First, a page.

Values And Principles Of Electromagnetic Relay

Sunday, December 24th, 2017 - Active Components

What is a relay? Relay is normally understood to mean a electromagnetic relay that is not solid state. While solid-state switching devices are faster and more reliable, relays retain some advantages. Electromagnetic relay can handle double-throw and/or multiplepole switching and can be cheaper when high voltages or currents are involved.

What Electromagnetic Relay Does

The electromagnetic relay enables a signal or pulse of electricity to switch on (or switch off ) a separate flow of elec­ tricity. Often, a relay uses a low voltage or low current to control a higher voltage and/or higher current. The low voltage/low current signal can be initiated by a relatively small, economical switch, and can be carried to the relay by rela­tively cheap, small-gauge wire, at which point the electromagnetic relay controls a larger current near to the load. In a car, for example, turning the ignition switch sends a signal to a electromagnetic relay positioned close to the starter motor.

Common schematic symbols for single-throw re­lays are shown in the following figure and for double throw relays. The appearance and orientation of the coil and contacts in the sym­bols may vary significantly, but the functionality remains the same.

SPSTSchematic symbols for a SPST relay

SPDT Electromagnetic RelaySchematic symbols for a SPDT relay

Values Of Electromagnetic Relay

Datasheets usually specify maximum voltage and current for the contacts, and nominal volt­ age and current for the coil, although in some cases the coil resistance is stated instead of nom­inal coil current. The approximate current con­sumption can be estimated, if necessary, by us­ing Ohm’s Law. The minimum voltage that the relay needs for activation is sometimes described as the Must Operate By voltage, while the Must Release By voltage is the maximum coil voltage that the mechanical relay will ignore. Relays are rated on the assumption that the coil may remain energized for long periods, unless otherwise stated.

While the contact rating may suggest that a relay can switch a large load, this is not necessarily true if the load has significant inductance.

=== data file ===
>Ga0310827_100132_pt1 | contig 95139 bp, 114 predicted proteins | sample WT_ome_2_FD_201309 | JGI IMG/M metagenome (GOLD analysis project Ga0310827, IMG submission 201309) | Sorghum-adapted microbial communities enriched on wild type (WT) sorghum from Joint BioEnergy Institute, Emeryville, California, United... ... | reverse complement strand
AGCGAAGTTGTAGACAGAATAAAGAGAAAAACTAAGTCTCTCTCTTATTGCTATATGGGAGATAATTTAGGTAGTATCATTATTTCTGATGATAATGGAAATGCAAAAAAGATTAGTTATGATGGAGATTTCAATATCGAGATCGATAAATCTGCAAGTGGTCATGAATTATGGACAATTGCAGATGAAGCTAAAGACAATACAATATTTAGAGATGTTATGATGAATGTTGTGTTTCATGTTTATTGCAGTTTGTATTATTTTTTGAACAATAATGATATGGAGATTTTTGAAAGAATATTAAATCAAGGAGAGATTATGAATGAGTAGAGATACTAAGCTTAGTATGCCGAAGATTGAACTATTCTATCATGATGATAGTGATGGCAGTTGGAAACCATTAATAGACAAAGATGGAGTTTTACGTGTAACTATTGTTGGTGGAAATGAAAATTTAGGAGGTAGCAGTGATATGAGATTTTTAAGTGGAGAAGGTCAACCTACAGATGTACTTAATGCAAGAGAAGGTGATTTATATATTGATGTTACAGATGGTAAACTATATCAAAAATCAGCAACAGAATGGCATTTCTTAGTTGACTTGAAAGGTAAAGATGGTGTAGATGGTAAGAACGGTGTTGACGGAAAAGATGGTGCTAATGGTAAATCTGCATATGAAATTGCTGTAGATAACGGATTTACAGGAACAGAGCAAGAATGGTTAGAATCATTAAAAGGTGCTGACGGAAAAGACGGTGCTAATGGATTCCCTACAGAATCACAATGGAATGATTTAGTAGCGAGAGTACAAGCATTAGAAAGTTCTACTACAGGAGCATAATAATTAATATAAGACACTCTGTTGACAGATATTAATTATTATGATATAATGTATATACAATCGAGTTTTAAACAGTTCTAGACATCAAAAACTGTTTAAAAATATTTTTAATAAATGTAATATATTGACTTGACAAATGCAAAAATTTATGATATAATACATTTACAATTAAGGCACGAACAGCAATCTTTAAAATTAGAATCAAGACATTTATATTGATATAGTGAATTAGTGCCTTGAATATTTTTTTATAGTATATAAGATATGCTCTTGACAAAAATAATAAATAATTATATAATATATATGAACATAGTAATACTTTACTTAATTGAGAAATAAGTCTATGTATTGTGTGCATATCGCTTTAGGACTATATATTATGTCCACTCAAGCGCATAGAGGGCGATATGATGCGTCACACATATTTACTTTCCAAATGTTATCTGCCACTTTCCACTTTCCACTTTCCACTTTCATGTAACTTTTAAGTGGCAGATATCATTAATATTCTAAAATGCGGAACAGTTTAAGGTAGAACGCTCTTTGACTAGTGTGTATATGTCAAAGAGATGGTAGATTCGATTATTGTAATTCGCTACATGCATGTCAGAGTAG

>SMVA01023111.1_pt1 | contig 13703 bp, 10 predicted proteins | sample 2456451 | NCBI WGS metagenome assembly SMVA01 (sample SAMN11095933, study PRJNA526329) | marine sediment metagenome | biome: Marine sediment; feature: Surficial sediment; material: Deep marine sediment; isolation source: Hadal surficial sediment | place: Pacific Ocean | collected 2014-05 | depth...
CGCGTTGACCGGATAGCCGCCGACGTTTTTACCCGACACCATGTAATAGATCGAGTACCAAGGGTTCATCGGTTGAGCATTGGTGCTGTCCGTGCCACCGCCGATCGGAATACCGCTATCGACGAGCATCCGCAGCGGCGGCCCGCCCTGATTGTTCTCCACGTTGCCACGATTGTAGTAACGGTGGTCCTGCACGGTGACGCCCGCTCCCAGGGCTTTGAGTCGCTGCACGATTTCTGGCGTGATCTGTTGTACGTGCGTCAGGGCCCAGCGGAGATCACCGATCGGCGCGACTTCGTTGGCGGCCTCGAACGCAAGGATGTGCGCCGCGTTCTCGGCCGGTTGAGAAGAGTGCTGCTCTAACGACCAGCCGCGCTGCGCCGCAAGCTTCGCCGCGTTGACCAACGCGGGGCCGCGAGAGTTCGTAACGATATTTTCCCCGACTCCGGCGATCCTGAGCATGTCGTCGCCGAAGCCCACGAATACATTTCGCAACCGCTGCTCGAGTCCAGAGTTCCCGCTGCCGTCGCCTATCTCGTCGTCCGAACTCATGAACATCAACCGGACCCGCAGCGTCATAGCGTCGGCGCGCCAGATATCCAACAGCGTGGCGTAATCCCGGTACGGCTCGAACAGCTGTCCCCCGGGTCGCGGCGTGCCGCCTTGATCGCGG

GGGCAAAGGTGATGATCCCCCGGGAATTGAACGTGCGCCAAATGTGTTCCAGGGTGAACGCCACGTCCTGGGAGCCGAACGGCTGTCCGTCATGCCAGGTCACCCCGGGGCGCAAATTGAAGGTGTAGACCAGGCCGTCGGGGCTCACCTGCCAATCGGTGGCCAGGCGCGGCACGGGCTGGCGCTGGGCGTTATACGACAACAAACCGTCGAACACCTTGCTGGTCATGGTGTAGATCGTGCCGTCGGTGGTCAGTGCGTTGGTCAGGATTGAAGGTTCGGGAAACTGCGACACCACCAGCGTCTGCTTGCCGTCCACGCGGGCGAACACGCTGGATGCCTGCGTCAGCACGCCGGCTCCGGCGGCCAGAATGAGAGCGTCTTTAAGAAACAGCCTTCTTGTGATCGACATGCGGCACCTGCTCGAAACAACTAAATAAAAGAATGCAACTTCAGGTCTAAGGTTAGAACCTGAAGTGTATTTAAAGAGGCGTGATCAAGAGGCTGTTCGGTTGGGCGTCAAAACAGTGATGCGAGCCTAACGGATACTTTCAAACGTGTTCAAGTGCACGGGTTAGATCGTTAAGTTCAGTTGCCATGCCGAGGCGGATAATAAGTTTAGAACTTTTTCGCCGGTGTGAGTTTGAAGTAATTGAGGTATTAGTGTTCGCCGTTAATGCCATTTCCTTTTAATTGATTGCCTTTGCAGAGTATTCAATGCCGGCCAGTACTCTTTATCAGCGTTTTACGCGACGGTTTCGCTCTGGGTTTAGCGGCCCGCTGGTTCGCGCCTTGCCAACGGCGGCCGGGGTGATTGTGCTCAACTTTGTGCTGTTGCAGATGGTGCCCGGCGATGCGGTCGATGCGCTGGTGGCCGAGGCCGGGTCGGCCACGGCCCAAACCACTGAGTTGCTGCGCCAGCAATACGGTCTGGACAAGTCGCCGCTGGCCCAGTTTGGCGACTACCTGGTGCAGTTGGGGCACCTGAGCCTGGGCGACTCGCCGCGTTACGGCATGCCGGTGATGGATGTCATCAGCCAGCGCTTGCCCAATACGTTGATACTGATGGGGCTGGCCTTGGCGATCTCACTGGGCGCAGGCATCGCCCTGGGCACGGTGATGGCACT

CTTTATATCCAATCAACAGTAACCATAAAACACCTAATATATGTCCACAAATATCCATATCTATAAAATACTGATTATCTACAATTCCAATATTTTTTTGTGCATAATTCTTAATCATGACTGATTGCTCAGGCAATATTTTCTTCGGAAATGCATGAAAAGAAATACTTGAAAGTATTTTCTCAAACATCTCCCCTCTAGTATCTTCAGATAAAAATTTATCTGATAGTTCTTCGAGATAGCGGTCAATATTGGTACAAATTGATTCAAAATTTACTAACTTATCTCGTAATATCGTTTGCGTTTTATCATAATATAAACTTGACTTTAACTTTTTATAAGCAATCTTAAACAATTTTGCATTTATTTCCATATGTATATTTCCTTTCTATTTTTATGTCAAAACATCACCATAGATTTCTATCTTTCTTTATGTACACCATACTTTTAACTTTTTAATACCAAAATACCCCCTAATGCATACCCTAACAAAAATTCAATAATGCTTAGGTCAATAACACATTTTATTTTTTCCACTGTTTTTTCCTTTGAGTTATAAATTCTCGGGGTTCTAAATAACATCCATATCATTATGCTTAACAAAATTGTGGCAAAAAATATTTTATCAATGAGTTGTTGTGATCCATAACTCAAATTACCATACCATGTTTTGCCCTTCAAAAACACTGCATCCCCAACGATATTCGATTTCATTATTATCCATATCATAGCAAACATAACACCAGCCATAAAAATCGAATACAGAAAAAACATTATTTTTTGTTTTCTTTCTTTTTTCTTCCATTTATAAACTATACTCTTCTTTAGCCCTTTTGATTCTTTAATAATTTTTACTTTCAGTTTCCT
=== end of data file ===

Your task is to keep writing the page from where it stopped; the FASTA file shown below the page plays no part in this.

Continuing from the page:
• Reed relays
    Usually use a coil voltage of 5VDC and have a contact rating of up to 0.25A at 100V. Through-hole (PCB) versions may have a coil voltage of 5VDC, 6VDC, 12VDC, or 24VDC and in some cases claim to switch 0.5A to 1A at up to 100V, although this rating is strictly for a noninductive load.
  • Small signal/low signal relays
    Usually use a coil voltage ranging from 5VDC to 24VDC, drawing about 20mA. Maximum switching current for non-inductive loads ranges from 1A to 3A.
  • Industrial/general purpose relays
    A very wide range of possible values, with coil voltages ranging up to 48VDC or 125VAC to 250VAC. Contact rating is typically 5A to 30A.
  • Automotive relays
    Coil voltage of 12VDC, and contact rating often 5A at up to 24VDC.
  • Timer relays
    Usually these specify a coil voltage of 12VDC, 24VDC, 24VAC, 125VAC, or 230VAC. The timed interval can range from 0.1 sec to 9999 hours in some cases. Common values for contact ratings are 5A up to 20A, with a volt­ age of 125V to 250V, AC or DC.

How Electromagnetic Relay Work

The electromagnetic relay contains a coil, an armature, and at least one pair of contacts. Current flows through the coil, which functions as an electromagnet and generates a magnetic field. This pulls the arma­ture, which is often shaped as a pivoting bracket that closes (or opens) the contacts. These parts are visible in the simplified rendering of a DPST relay in the following figure.

electromagnetic relay contains a coilThis simplified rendering shows the primary parts of a DPST relay

For purposes of identification, the armature is colored green, while the coil is red and the contacts are orange. The two blue blocks are made of an insulating material, the one on the left supporting the contact strips, the one on the right pressing the contacts together when the armature pivots in response to a mag­netic field from the coil. Electrical connections to the contacts and the coil have been omitted for simplicity.

Various small electromagnetic relays, capable of handling a variety of voltages and currents, are pictured in the following figure.

Various small electromagnetic relaysAn assortment of small DC-powered relays

At top-left is a 12VDC automotive re­lay, which plugs into a suitable socket shown im­mediately below it. At top-right is a 24VDC SPDT relay with exposed coil and contacts, making it suitable only for use in a very clean, dry environ­ ment. Continuing downward, the four sealed re­lays in colored plastic cases are designed to switch currents of 5A at 250VAC, 10A at 120VAC, 0.6A at 125VAC, and 2A at 30VDC, respectively. The two blue relays have 12VDC coils, while the red and yellow relays have 5V coils. All are nonlatching, except for the yellow relay, which is a latching type with two coils. At bottom-left is a 12VDC electromagnetic relay in a transparent case, rated to switch up to 5A at 240VAC or 30VDC.

The Configuration Of Electromagnetic Relay Using Abbreviations

The configuration of a relay is specified using the same abbreviations that apply to a switch. SP, DP, 3P, and 4P indicate 1, 2, 3, or 4 poles (relays with more than 4 poles are rare). ST and DT indicate single-throw or double-throw switching. These abbreviations are usually concatenated, as in 3PST or SPDT. In addition, the terminology Form A (meaning normally open), Form B (normally closed), and Form C (double-throw) may be used, preceded by a number that indicates the number of poles. Thus “2 Form C” means a DPDT electromagnetic relay.

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